4  Advent Waiting
Article explores three qualities of Advent waiting – expectant, requires us to make space, and is hopeful.

5  Waiting and Unknowing by Fr. Richard Rohr. Once Thanksgiving is over, we in the United States are rushed headlong into the Christmas season. Yet Advent was once (and still can be) a time of waiting, a time of hoping without knowing, a time of emptying so that we can be filled by the divine Presence. 

6  Advent as an introvert Season Advent is expectant and full of hope.  “There’s also a solemn quality to the waiting — not dour or dreary — something grounded and okay with a close stillness, a quality that honors the waiting itself as sacred.”
https://onbeing.org/blog/the-shoulder-season-of-advent/

7 Advent mediations from Living Compass. Read it here

The key word is “simplicity”. “We are talking about a practice of simplicity on a much deeper level. This is the kind of simplicity that people talk about when they describe being in the midst of a crisis, and then later report that the crisis has caused them to rethink their priorities, to focus on what is truly most essential in their lives.”

“So let us embrace whole-heartedly the season of Advent, along with these reflections, as the support we need to practice simplicity in a way that will help prepare us for the true meaning of Christmas.”

“The Living Compass Model for Well-Being offers us guidance in four dimensions of our being: heart, soul, strength, and mind. Our call is to live an undivided life, where heart, soul, strength, and mind are integrated into both our being and our doing.” Quotes begin on Page 44


 WATCH

1 Nativity: The Art and Spirit of the Creche. After the cross, the Nativity scene is Christianity’s most recognized symbol. Its history, art and spirituality have been embraced by cultures around the world for nearly two thousand years. This video unites theologians and collectors with an astonishing and beautiful array of nativity scenes collected from across the globe. https://www.youtube.com/embed/M29ShR-V9Pk

2 The Story of Silent Night – Classic Collection In the quiet of an Austrian winter, a young priest received heavenly inspiration to commemorate the most significant event in history by writing the world’s most beloved Christmas carol, “Silent Night.”  https://youtu.be/nKn9wLLzha8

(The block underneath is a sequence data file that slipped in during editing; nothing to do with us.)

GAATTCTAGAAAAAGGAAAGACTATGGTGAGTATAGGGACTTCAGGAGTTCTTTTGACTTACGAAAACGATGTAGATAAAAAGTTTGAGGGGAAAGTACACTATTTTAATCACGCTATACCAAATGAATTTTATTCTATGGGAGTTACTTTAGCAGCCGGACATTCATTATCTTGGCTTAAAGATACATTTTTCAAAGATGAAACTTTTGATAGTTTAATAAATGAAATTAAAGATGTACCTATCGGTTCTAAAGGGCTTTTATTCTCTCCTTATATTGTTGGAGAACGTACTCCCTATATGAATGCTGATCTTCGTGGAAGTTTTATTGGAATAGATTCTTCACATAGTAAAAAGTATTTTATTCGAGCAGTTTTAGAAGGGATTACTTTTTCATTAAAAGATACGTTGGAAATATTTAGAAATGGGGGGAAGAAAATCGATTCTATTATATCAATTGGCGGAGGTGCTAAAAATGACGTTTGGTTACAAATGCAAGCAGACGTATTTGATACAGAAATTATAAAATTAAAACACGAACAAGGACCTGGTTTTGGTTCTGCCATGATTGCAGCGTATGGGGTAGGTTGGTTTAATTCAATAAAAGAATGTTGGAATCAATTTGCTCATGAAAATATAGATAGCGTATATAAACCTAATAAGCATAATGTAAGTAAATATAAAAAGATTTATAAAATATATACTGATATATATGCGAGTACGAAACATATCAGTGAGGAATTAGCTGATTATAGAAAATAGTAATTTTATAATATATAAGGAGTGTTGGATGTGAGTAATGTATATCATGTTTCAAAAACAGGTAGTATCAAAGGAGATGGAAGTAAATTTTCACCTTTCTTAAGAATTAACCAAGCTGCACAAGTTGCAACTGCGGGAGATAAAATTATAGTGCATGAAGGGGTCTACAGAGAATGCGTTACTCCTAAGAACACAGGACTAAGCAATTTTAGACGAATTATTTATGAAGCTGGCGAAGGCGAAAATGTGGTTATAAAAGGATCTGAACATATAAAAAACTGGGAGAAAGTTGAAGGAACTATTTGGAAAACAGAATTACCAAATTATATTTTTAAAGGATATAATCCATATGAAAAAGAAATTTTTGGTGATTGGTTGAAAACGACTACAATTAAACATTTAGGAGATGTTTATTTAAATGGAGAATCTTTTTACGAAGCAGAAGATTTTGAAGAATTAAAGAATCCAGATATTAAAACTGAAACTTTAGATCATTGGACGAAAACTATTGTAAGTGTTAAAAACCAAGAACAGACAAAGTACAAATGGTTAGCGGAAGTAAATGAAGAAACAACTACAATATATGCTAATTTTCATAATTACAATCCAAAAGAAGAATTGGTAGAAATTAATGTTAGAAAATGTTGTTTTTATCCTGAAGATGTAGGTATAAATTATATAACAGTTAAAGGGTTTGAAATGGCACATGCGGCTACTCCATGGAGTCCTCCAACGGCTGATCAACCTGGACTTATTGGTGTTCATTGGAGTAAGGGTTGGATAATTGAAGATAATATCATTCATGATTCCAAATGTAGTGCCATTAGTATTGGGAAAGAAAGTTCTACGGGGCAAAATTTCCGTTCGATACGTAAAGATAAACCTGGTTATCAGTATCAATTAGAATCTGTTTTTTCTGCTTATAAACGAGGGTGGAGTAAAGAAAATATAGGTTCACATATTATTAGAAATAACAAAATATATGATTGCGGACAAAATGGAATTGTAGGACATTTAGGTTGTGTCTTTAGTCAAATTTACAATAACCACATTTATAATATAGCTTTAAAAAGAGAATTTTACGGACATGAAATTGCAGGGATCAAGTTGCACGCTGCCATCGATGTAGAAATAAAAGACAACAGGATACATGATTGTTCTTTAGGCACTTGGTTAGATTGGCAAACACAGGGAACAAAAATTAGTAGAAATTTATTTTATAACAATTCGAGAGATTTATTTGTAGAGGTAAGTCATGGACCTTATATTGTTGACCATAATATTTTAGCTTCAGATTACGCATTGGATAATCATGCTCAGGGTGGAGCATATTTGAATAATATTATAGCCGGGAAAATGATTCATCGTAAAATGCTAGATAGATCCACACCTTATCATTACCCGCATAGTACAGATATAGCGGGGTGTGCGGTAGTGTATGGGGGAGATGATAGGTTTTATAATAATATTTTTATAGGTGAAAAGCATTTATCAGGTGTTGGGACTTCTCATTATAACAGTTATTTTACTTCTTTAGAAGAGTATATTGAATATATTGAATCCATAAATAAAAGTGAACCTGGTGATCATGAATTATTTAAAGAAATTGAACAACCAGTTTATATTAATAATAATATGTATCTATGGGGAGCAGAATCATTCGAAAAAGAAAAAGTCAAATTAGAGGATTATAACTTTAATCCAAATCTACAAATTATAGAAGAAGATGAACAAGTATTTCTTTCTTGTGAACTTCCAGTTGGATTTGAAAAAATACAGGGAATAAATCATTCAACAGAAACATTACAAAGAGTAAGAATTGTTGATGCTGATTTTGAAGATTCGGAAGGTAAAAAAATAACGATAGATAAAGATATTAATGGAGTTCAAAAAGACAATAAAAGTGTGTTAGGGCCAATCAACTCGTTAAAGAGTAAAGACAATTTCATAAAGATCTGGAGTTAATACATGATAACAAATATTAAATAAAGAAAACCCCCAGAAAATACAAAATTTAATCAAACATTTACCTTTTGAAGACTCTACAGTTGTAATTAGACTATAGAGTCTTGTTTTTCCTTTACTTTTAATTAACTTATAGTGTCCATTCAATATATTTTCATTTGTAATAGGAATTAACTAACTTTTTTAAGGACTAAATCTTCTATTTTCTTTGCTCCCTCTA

LEARN!

1 Luke’s canticles – Combines four stories from Luke with insights from artists, prayers, and hymns from around the world. Based on Songs in Waiting by Paul Chandler, now the Bishop of Wyoming https://www.churchsp.org/course/lukescanticles/

2 Matthew’s Infancy Stories.  The other author of the infancy stories, much different than Luke above https://www.churchsp.org/course/matthewsinfancystories/”

3 Christmas Carols – They surround us at Christmas. How much do you know about them?https://www.churchsp.org/course/12daysofcarols/

4 Handel’s Messiah, Prophesy and Birth of the Messiah.  The premiere Christmas work with the music and text https://www.churchsp.org/course/handels-messiah-part-1-prophecy-and-birth-of-the-messiah/

5. Dickens A Christmas Carol and the Bible. The premiere Christmas novel, here with the influence of the Bible and much of Dickens time
https://www.churchsp.org/course/dickens/


 LISTEN!

1 O Emmanuel A fresh exploration of the O Antiphons including traditional Advent and Christmas music. The album combines a jazz trio with children’s choir and adult voices in just the right mix of expectation and joy. https://music.apple.com/us/album/o-emmanuel/1151565367

2 Advent Lessons and Carols – Washington National Cathedral The classic way to begin Advent  – Scripture and music with a service for the season. Previous service https://www.youtube.com/watch?v=wwR1FJ3-dts&t=3s , Nov. 27, 2022 service, 4pm https://cathedral.org/event/advent-lessons-and-carols-4/